The question for regulators who can float or sink Comcast’s $45.2 billion deal for Time Warner Cable will be: Is Comcast just too big?
The wheels are in motion — two senators announced plans Thursday for hearings on the deal that Comcast wants wrapped up by year’s end, and consumer groups are already urging both the Justice Department and the Federal Communications Commission to block it. Where will regulators fall? Predictions among Washington observers were all over the spectrum.
One thing is certain: It’s not going to be easy.
“This merger is going to be an excruciating wrestling match no matter how it goes,” said Mark Cooper, research director for the Consumer Federation of America.
Susan Crawford, a visiting professor of First Amendment law at Harvard University and a longtime critic of media consolidation, put the chances of regulatory approval of the deal at 50 percent. She cited significant concerns about whether the deal would make Comcast a “toll-taker” on the cable and Internet highway.
“You could make all of America like the George Washington Bridge where there are bullies controlling the bridge,” she told TheWrap. Crawford said Comcast would have unbridled power to control many Americans’ access to the Internet and cable, and determine at what speed and at what price.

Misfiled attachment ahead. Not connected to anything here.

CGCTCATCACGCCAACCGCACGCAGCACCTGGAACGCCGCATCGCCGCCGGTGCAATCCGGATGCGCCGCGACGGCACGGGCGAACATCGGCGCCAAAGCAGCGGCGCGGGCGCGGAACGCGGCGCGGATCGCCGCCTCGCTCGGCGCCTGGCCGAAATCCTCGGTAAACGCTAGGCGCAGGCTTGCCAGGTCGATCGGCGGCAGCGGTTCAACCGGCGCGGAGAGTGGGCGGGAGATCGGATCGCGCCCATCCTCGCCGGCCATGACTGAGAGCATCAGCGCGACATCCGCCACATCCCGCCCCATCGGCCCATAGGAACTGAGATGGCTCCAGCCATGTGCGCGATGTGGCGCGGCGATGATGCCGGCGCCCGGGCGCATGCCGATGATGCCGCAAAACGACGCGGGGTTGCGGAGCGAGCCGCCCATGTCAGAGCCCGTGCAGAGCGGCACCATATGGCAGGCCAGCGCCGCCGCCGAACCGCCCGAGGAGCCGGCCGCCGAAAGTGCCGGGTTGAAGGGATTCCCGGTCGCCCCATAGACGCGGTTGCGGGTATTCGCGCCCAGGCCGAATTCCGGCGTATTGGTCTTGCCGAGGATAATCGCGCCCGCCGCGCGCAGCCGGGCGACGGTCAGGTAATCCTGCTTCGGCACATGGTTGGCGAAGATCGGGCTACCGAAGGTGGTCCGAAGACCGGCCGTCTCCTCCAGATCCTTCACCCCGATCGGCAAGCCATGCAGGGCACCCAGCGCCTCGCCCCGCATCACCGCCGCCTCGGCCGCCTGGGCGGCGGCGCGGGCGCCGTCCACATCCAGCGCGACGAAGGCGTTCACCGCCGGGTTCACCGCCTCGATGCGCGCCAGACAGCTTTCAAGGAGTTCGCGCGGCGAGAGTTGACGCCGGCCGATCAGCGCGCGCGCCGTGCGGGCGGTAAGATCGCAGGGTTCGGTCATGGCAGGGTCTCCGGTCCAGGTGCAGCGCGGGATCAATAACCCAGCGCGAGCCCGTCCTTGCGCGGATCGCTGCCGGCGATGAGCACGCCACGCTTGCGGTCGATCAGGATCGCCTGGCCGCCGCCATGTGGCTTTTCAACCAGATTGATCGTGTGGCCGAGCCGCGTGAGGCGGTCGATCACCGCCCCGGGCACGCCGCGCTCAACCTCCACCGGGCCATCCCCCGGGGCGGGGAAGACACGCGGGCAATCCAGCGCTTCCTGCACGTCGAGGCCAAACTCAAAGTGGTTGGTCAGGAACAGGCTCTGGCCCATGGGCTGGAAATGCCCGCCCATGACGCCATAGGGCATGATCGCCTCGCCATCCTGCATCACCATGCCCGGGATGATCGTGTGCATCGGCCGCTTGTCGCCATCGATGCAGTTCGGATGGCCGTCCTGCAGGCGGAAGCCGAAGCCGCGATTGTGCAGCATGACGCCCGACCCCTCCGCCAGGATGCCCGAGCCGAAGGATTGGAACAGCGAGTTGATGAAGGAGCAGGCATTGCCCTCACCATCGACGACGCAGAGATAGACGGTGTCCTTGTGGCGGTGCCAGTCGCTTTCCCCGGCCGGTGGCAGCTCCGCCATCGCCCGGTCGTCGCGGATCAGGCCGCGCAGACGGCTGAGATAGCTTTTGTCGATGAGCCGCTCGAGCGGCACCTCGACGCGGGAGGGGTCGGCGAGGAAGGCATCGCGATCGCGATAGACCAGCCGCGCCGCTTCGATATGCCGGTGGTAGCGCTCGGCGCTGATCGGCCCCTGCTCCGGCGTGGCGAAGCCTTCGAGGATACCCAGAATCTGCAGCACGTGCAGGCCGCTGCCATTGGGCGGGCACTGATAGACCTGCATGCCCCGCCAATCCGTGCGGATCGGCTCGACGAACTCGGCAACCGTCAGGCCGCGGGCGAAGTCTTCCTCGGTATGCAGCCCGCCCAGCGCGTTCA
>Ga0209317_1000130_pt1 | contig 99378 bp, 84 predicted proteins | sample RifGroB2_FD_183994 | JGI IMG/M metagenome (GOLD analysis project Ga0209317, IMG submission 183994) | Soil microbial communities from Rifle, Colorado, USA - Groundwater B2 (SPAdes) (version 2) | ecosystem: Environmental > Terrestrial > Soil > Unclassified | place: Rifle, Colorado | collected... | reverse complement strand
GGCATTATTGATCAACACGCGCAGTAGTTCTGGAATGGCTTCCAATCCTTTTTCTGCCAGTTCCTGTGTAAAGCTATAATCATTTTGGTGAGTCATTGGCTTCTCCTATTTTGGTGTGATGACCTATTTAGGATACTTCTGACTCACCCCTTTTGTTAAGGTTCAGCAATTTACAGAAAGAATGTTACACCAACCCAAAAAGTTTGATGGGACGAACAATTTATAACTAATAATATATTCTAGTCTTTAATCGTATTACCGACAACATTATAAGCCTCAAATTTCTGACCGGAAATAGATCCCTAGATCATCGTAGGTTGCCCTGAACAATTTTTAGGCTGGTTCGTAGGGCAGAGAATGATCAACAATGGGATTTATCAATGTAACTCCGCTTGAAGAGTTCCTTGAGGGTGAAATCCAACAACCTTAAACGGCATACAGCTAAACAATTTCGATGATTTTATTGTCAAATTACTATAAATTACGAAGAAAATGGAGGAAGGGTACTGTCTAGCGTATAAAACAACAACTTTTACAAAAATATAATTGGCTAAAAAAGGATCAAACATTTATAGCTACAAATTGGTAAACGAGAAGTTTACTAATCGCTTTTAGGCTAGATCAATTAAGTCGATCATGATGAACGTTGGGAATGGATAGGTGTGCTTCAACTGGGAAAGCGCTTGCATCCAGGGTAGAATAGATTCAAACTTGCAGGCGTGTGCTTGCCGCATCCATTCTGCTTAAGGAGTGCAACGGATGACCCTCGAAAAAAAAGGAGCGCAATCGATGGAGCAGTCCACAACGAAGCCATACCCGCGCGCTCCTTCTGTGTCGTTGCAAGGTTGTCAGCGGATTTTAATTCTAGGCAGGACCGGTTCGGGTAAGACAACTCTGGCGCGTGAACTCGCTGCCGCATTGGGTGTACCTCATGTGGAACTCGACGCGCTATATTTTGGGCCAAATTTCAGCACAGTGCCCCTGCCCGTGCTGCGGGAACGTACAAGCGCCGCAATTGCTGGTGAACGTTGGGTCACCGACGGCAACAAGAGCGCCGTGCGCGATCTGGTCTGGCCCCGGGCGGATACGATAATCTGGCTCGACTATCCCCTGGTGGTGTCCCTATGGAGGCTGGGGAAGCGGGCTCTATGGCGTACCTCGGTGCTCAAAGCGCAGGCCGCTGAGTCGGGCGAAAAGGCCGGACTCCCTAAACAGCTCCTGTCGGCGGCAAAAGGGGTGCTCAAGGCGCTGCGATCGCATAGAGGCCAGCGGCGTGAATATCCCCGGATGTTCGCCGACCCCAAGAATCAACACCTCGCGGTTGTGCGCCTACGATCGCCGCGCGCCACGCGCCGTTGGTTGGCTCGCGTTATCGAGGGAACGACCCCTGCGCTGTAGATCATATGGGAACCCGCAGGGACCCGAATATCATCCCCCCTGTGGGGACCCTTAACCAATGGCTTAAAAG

Any consolidation within the industry is regarded warily by Hollywood’s creative community, and the Writers Guild of America, West made clear where it stood.
“Comcast’s proposed merger with Time Warner Cable is bad for everyone: content creators, programmers, suppliers, and consumers,” it said in a statement. “As writers know all too well, media consolidation leads to already too powerful companies limiting competition. The WGAW will fight to stop this ill-conceived merger.”
Mark Cooper, research director for the Consumer Federation of America, however, suggested a more likely course is for regulators to approve the deal — but only after attaching significant concessions.
“This merger is not going to fly through,” he told TheWrap. “It will have a boatload of conditions, a lot more than a few divestitures.”
He predicted that approval would come only if Comcast agreed to significant concessions, including guaranteeing Net Neutrality, non-discriminatory channel placement, and a ban on any action that prevents rival companies from offering competing Web channels.
Sen. Al Franken, D-Minn., who opposed approval of Comcast’s deal for NBC Universal, sent a letter to regulators Thursday voicing “serious reservations about this proposed transaction,” pointing to worries about its impact on cable rates and on media concentration on the whole.
“Cable rates have risen significantly over the last two decades,” he wrote. “Unfortunately, a handful of cable providers dominate the market, leaving consumers with little choice but to pay high bills for often unsatisfactory service. I am concerned that Comcast’s proposed acquisition would only make things worse.”